Most musical programs are off the calendar at the Pewter Plough Playhouse in Cambria.
The venue is cutting back on an ambitious schedule that expanded at the beginning of the year from stage plays to include musical and other attractions such as poetry.
Monthly poetry nights will remain on the schedule, Pewter Plough owner Rebecca Buckley said, along with weekend stage plays and Central Coast Jazz Institute performances.
Canceled, as of this week, are what Buckley called “hired music gigs.”
Buckley called the decision a financial one.
“We’ve had to take this second look and step backwards because our music nights since January have continually drained the stage play coffers to an unacceptable level,” she said in a news release.
She explained in a follow-up email interview that the poetry on the second Wednesday of each month and the jazz band performances on the second Thursdays would continue because “these two events aren’t paid gigs. Poetry is free, Jazz Institute is donations. The six months we’ve had paid musicians has been costly for us, money going out, none coming in. There wasn’t enough community support to sustain it.”
In December, Buckley released a schedule of events that included eight stage plays, regular dances and musical performances by the likes of Café Musique and Jill Knight. Mary Anne Anderson, who also hosts the poetry nights, performed monthly in a smooth jazz trio.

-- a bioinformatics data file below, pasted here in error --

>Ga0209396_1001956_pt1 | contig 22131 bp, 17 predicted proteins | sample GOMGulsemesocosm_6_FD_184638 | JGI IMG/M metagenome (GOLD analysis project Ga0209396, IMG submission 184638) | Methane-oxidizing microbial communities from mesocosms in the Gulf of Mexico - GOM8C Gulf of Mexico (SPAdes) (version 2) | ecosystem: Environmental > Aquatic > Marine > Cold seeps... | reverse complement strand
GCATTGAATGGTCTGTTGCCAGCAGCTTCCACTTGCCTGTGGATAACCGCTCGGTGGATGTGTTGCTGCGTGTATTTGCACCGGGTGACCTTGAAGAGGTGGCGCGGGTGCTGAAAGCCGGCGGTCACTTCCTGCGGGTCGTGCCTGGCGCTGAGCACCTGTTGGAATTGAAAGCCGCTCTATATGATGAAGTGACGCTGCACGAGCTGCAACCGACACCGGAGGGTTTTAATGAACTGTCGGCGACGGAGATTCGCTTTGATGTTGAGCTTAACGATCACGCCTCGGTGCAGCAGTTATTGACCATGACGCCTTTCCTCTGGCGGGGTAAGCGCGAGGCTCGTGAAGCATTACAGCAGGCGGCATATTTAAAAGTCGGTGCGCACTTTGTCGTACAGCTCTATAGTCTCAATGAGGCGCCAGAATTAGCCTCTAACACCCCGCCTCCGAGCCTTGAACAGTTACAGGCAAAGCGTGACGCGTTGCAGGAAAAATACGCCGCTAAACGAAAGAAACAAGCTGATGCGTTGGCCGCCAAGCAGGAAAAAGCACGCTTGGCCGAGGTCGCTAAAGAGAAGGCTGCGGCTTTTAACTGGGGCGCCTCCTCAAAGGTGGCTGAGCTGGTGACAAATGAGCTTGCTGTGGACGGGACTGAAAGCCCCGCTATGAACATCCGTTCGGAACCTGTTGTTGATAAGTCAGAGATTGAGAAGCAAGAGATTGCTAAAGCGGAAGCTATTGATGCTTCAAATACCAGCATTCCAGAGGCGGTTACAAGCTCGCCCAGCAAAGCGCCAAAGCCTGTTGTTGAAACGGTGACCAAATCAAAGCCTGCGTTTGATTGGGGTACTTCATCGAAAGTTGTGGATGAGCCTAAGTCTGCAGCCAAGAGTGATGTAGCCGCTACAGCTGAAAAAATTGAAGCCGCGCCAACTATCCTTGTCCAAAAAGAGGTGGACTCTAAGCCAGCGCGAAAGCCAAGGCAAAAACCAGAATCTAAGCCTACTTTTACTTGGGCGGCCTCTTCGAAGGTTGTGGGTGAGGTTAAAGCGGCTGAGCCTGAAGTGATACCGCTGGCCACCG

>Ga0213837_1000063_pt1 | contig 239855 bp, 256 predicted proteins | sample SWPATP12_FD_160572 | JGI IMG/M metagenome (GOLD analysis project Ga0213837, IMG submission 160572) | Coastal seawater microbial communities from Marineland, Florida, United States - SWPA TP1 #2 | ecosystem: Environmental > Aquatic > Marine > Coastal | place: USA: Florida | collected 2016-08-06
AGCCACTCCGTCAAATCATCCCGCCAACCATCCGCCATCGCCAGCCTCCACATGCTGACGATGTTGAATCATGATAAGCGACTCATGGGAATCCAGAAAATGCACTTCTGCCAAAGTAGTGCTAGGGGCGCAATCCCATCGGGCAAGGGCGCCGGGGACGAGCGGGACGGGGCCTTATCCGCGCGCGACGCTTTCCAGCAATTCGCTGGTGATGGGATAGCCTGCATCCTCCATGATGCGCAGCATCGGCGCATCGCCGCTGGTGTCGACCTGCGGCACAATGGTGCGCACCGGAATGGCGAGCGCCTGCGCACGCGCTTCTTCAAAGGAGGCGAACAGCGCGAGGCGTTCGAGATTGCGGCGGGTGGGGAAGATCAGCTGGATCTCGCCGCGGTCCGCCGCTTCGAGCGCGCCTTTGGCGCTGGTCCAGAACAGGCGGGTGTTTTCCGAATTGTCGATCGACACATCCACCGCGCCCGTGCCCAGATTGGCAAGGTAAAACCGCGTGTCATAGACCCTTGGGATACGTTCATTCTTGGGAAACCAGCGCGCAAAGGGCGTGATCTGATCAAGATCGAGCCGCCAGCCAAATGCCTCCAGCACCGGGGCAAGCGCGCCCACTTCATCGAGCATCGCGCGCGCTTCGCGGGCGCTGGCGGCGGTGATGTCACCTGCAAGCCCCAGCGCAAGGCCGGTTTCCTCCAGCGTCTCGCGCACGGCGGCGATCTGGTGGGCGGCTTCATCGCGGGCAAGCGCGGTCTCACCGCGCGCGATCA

Buckley said she is open to more music in the future, but under a different format.
“In future we are also open to special nights of music or an event where artists produce and perform a program, do their own promotions and advertising, set their ticket price, and share a percent of gross with the PPP — same as the Jazz Institute Band does,” she said. “And there is a folk music series coming up, handled the same way. And a stand-up comic show.”
She said there more information would be coming on those later.
Buckley added that dinner-and-a-movie nights at Harmony Café, would continue, as well.
“Even though we have discontinued the paid music gigs at the playhouse, we do encourage musicians and special events coordinators to present their ideas to us and produce their music at their own costs,” Buckley wrote in an email. “We just can’t afford to pay them. Space rental is available or PPP percentage of gross terms negotiable.”
She said in the news release that the decision was “all about business.”
“I can’t pay the musicians from a $5 admission when zero to 12 patrons show up. That was the average,” she wrote in an email.
“We tried, it didn’t work.”